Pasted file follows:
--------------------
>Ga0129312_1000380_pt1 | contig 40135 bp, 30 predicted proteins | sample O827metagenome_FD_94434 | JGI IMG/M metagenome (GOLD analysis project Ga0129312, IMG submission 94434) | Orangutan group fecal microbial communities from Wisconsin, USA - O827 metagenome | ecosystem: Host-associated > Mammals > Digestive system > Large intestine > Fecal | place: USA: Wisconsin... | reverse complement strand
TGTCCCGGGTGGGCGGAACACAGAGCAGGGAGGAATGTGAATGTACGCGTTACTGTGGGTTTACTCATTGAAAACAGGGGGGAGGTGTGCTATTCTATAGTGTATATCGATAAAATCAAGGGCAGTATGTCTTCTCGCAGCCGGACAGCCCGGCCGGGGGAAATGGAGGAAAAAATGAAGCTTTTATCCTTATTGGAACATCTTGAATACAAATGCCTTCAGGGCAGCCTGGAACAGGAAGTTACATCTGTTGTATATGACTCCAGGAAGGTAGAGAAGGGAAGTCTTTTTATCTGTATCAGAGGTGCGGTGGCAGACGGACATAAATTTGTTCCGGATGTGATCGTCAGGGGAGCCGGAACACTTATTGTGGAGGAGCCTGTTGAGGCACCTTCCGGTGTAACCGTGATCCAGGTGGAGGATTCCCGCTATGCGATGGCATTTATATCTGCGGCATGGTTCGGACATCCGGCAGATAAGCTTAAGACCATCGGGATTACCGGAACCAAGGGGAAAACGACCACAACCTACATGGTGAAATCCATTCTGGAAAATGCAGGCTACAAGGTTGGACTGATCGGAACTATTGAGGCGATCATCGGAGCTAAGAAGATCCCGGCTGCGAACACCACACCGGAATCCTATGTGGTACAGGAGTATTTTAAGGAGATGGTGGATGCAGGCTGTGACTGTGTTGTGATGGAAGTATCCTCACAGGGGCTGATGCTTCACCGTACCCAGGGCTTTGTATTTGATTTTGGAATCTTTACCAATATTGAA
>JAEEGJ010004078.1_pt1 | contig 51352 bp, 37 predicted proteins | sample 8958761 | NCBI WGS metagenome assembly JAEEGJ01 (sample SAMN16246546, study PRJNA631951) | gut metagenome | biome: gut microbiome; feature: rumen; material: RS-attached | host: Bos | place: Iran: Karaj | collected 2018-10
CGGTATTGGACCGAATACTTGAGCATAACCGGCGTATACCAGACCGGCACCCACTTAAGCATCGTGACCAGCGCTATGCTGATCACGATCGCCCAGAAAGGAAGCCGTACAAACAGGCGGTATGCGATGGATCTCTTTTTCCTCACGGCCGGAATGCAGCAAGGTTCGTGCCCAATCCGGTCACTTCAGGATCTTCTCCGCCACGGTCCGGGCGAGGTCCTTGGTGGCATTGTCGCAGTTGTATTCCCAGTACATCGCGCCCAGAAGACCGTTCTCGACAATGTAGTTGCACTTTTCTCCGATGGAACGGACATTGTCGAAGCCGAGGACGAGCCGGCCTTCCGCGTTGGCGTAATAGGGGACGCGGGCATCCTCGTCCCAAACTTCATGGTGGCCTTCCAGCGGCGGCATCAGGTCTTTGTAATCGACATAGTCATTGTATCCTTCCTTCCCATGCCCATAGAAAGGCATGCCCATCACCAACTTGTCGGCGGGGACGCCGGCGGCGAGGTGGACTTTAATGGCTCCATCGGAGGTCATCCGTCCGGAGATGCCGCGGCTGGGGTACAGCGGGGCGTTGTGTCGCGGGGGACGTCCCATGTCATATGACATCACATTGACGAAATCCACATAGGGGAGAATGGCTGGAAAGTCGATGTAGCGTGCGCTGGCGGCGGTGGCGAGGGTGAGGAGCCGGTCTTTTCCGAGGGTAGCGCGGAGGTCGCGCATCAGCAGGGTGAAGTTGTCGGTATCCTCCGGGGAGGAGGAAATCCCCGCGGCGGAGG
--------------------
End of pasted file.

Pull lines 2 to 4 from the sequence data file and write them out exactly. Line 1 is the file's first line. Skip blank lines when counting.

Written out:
TGTCCCGGGTGGGCGGAACACAGAGCAGGGAGGAATGTGAATGTACGCGTTACTGTGGGTTTACTCATTGAAAACAGGGGGGAGGTGTGCTATTCTATAGTGTATATCGATAAAATCAAGGGCAGTATGTCTTCTCGCAGCCGGACAGCCCGGCCGGGGGAAATGGAGGAAAAAATGAAGCTTTTATCCTTATTGGAACATCTTGAATACAAATGCCTTCAGGGCAGCCTGGAACAGGAAGTTACATCTGTTGTATATGACTCCAGGAAGGTAGAGAAGGGAAGTCTTTTTATCTGTATCAGAGGTGCGGTGGCAGACGGACATAAATTTGTTCCGGATGTGATCGTCAGGGGAGCCGGAACACTTATTGTGGAGGAGCCTGTTGAGGCACCTTCCGGTGTAACCGTGATCCAGGTGGAGGATTCCCGCTATGCGATGGCATTTATATCTGCGGCATGGTTCGGACATCCGGCAGATAAGCTTAAGACCATCGGGATTACCGGAACCAAGGGGAAAACGACCACAACCTACATGGTGAAATCCATTCTGGAAAATGCAGGCTACAAGGTTGGACTGATCGGAACTATTGAGGCGATCATCGGAGCTAAGAAGATCCCGGCTGCGAACACCACACCGGAATCCTATGTGGTACAGGAGTATTTTAAGGAGATGGTGGATGCAGGCTGTGACTGTGTTGTGATGGAAGTATCCTCACAGGGGCTGATGCTTCACCGTACCCAGGGCTTTGTATTTGATTTTGGAATCTTTACCAATATTGAA
>JAEEGJ010004078.1_pt1 | contig 51352 bp, 37 predicted proteins | sample 8958761 | NCBI WGS metagenome assembly JAEEGJ01 (sample SAMN16246546, study PRJNA631951) | gut metagenome | biome: gut microbiome; feature: rumen; material: RS-attached | host: Bos | place: Iran: Karaj | collected 2018-10
CGGTATTGGACCGAATACTTGAGCATAACCGGCGTATACCAGACCGGCACCCACTTAAGCATCGTGACCAGCGCTATGCTGATCACGATCGCCCAGAAAGGAAGCCGTACAAACAGGCGGTATGCGATGGATCTCTTTTTCCTCACGGCCGGAATGCAGCAAGGTTCGTGCCCAATCCGGTCACTTCAGGATCTTCTCCGCCACGGTCCGGGCGAGGTCCTTGGTGGCATTGTCGCAGTTGTATTCCCAGTACATCGCGCCCAGAAGACCGTTCTCGACAATGTAGTTGCACTTTTCTCCGATGGAACGGACATTGTCGAAGCCGAGGACGAGCCGGCCTTCCGCGTTGGCGTAATAGGGGACGCGGGCATCCTCGTCCCAAACTTCATGGTGGCCTTCCAGCGGCGGCATCAGGTCTTTGTAATCGACATAGTCATTGTATCCTTCCTTCCCATGCCCATAGAAAGGCATGCCCATCACCAACTTGTCGGCGGGGACGCCGGCGGCGAGGTGGACTTTAATGGCTCCATCGGAGGTCATCCGTCCGGAGATGCCGCGGCTGGGGTACAGCGGGGCGTTGTGTCGCGGGGGACGTCCCATGTCATATGACATCACATTGACGAAATCCACATAGGGGAGAATGGCTGGAAAGTCGATGTAGCGTGCGCTGGCGGCGGTGGCGAGGGTGAGGAGCCGGTCTTTTCCGAGGGTAGCGCGGAGGTCGCGCATCAGCAGGGTGAAGTTGTCGGTATCCTCCGGGGAGGAGGAAATCCCCGCGGCGGAGG